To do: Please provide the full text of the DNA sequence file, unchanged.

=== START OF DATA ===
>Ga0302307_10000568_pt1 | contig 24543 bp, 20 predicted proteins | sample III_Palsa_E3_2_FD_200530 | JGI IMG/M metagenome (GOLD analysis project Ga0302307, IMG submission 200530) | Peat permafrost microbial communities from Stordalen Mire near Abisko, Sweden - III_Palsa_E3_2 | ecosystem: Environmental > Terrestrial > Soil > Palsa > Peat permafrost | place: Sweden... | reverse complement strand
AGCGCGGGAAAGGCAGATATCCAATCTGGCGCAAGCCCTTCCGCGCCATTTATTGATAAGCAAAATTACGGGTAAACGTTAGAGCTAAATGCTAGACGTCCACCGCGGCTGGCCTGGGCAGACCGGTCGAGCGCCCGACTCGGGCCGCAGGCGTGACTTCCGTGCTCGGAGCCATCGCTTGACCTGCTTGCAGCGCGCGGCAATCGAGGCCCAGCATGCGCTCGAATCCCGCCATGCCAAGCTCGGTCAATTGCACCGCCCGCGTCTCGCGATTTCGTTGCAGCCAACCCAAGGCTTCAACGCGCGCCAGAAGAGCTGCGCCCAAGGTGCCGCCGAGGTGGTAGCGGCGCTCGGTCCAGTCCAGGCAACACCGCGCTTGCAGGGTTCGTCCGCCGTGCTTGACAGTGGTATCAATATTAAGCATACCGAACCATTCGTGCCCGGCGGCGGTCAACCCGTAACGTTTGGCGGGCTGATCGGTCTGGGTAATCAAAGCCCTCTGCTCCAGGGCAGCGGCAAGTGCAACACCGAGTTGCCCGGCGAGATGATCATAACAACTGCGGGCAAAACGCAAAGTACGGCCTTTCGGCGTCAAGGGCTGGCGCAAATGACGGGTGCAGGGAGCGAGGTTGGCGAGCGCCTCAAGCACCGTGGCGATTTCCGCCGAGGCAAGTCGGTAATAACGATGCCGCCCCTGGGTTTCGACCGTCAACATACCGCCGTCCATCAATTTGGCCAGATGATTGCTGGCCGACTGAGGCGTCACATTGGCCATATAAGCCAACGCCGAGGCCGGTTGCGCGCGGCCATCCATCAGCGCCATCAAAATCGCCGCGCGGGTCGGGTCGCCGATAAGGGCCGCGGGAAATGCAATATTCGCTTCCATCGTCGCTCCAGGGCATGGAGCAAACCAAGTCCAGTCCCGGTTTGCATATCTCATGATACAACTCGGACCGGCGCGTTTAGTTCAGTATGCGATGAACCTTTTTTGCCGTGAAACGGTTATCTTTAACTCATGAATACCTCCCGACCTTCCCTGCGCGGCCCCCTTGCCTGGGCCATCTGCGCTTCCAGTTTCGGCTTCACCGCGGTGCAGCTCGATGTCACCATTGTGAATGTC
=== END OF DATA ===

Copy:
>Ga0302307_10000568_pt1 | contig 24543 bp, 20 predicted proteins | sample III_Palsa_E3_2_FD_200530 | JGI IMG/M metagenome (GOLD analysis project Ga0302307, IMG submission 200530) | Peat permafrost microbial communities from Stordalen Mire near Abisko, Sweden - III_Palsa_E3_2 | ecosystem: Environmental > Terrestrial > Soil > Palsa > Peat permafrost | place: Sweden... | reverse complement strand
AGCGCGGGAAAGGCAGATATCCAATCTGGCGCAAGCCCTTCCGCGCCATTTATTGATAAGCAAAATTACGGGTAAACGTTAGAGCTAAATGCTAGACGTCCACCGCGGCTGGCCTGGGCAGACCGGTCGAGCGCCCGACTCGGGCCGCAGGCGTGACTTCCGTGCTCGGAGCCATCGCTTGACCTGCTTGCAGCGCGCGGCAATCGAGGCCCAGCATGCGCTCGAATCCCGCCATGCCAAGCTCGGTCAATTGCACCGCCCGCGTCTCGCGATTTCGTTGCAGCCAACCCAAGGCTTCAACGCGCGCCAGAAGAGCTGCGCCCAAGGTGCCGCCGAGGTGGTAGCGGCGCTCGGTCCAGTCCAGGCAACACCGCGCTTGCAGGGTTCGTCCGCCGTGCTTGACAGTGGTATCAATATTAAGCATACCGAACCATTCGTGCCCGGCGGCGGTCAACCCGTAACGTTTGGCGGGCTGATCGGTCTGGGTAATCAAAGCCCTCTGCTCCAGGGCAGCGGCAAGTGCAACACCGAGTTGCCCGGCGAGATGATCATAACAACTGCGGGCAAAACGCAAAGTACGGCCTTTCGGCGTCAAGGGCTGGCGCAAATGACGGGTGCAGGGAGCGAGGTTGGCGAGCGCCTCAAGCACCGTGGCGATTTCCGCCGAGGCAAGTCGGTAATAACGATGCCGCCCCTGGGTTTCGACCGTCAACATACCGCCGTCCATCAATTTGGCCAGATGATTGCTGGCCGACTGAGGCGTCACATTGGCCATATAAGCCAACGCCGAGGCCGGTTGCGCGCGGCCATCCATCAGCGCCATCAAAATCGCCGCGCGGGTCGGGTCGCCGATAAGGGCCGCGGGAAATGCAATATTCGCTTCCATCGTCGCTCCAGGGCATGGAGCAAACCAAGTCCAGTCCCGGTTTGCATATCTCATGATACAACTCGGACCGGCGCGTTTAGTTCAGTATGCGATGAACCTTTTTTGCCGTGAAACGGTTATCTTTAACTCATGAATACCTCCCGACCTTCCCTGCGCGGCCCCCTTGCCTGGGCCATCTGCGCTTCCAGTTTCGGCTTCACCGCGGTGCAGCTCGATGTCACCATTGTGAATGTC